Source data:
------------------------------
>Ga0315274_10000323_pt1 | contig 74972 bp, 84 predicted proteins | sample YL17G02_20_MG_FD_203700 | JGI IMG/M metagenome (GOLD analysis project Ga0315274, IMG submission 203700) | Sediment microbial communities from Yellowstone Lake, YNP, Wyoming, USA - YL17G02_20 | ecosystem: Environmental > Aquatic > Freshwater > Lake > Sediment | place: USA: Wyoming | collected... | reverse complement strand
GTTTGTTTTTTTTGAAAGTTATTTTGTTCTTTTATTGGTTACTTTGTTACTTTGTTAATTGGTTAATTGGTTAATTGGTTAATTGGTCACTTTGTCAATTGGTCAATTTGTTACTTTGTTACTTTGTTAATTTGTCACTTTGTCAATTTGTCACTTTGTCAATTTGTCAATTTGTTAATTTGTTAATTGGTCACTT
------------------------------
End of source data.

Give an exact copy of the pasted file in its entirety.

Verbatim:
>Ga0315274_10000323_pt1 | contig 74972 bp, 84 predicted proteins | sample YL17G02_20_MG_FD_203700 | JGI IMG/M metagenome (GOLD analysis project Ga0315274, IMG submission 203700) | Sediment microbial communities from Yellowstone Lake, YNP, Wyoming, USA - YL17G02_20 | ecosystem: Environmental > Aquatic > Freshwater > Lake > Sediment | place: USA: Wyoming | collected... | reverse complement strand
GTTTGTTTTTTTTGAAAGTTATTTTGTTCTTTTATTGGTTACTTTGTTACTTTGTTAATTGGTTAATTGGTTAATTGGTTAATTGGTCACTTTGTCAATTGGTCAATTTGTTACTTTGTTACTTTGTTAATTTGTCACTTTGTCAATTTGTCACTTTGTCAATTTGTCAATTTGTTAATTTGTTAATTGGTCACTT